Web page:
- Exercising in the morning before breakfast.
- Exercising in the evening after fasting for at least 6 hours.
But here is something you must know – fasting cardio alone cannot give you the desired results. You must also follow a good diet and a healthy lifestyle to shed that stubborn fat from your arms, thighs, chin, back, and your love handles. Here are some dietary tips to get the best results from a fasted cardio.
Dietary Tips To Get The Best Results From A Fasted Cardio
- Inform your doctor and trainer – Keep your trainer and dietitian informed about your new exercise regimen.
- Consult experts – It will help you understand if fasted cardio will actually suit you and your lifestyle.
- Caffeine – When you are at the advanced levels of fasted cardio, consume black coffee as a source of caffeine. This can induce greater fat burn. Avoid it if you are caffeine sensitive.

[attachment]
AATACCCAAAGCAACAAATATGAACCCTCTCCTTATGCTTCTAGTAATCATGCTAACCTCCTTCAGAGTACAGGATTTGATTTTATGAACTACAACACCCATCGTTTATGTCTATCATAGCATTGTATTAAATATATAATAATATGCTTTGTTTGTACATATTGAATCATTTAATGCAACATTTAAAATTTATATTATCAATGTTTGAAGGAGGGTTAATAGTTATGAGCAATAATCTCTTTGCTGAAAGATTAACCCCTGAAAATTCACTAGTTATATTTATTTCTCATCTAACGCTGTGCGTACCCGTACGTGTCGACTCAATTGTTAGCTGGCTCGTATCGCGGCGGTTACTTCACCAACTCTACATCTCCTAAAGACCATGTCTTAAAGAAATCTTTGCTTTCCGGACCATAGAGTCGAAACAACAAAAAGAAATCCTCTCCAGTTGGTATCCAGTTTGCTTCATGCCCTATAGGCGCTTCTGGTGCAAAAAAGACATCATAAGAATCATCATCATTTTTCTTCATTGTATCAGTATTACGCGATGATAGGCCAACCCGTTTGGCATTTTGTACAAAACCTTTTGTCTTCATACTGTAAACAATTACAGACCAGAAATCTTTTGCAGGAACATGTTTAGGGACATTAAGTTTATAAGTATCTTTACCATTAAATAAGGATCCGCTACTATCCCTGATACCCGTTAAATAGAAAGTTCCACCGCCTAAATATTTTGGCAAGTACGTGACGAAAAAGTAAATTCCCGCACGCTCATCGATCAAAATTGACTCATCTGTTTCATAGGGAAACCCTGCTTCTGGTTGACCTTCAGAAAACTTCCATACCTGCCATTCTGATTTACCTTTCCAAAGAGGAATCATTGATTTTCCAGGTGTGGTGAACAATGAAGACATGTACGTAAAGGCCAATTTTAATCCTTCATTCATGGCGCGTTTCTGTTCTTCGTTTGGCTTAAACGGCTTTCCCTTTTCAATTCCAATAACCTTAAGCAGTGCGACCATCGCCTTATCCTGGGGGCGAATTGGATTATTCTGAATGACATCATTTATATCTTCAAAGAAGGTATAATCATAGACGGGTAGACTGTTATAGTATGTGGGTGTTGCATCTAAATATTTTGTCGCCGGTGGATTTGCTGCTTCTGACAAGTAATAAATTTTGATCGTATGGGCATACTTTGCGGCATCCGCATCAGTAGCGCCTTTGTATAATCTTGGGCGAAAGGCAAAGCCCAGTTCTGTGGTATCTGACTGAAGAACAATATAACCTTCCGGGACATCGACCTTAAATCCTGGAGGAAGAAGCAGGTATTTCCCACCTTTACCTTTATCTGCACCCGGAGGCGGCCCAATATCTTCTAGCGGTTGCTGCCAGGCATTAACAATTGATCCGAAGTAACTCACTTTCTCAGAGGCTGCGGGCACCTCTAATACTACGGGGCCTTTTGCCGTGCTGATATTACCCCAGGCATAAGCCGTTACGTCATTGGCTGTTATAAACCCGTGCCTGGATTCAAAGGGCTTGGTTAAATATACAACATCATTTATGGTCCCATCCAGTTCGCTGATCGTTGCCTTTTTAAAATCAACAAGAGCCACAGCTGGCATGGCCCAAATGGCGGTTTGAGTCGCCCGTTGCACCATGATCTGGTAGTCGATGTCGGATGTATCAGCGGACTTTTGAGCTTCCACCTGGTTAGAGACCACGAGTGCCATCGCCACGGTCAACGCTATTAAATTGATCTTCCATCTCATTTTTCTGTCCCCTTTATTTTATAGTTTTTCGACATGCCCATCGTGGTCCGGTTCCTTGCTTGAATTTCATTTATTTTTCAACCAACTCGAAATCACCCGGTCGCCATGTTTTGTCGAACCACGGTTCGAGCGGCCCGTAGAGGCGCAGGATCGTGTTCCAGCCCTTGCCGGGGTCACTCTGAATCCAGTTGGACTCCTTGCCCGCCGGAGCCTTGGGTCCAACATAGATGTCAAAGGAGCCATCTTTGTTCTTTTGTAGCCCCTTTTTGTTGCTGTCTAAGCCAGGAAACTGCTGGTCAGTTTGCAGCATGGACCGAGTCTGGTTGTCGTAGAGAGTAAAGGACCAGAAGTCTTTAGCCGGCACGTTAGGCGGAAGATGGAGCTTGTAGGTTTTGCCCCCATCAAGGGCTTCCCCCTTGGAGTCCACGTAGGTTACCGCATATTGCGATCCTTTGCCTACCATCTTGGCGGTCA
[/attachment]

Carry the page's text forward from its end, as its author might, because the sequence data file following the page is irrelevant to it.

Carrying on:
- BCAAs – Consume BCAAs (branched chain amino acids) that contain leucine, isoleucine, and valine. These are essential amino acids and help prevent muscle loss and help gain muscle.
- Do not cut too many calories – Maintain balance.
Fasted cardio gives the best results when targeting specific stubborn fat. Regular cardio only helps you lose overall body fat at a slow pace. With fasted cardio (along with HIIT), you will shed fat fast. Hence, talk to your trainer today and lose that stubborn fat fast.
Expert’s Answers for Readers Questions
How long should you do fasted cardio?
You can continue fasted cardio until you achieve your fitness goals. Also, consult your trainer to understand whether you must switch to any other advanced exercise training routine or continue performing fasted cardio.
Can I get rid of belly fat with fasted cardio?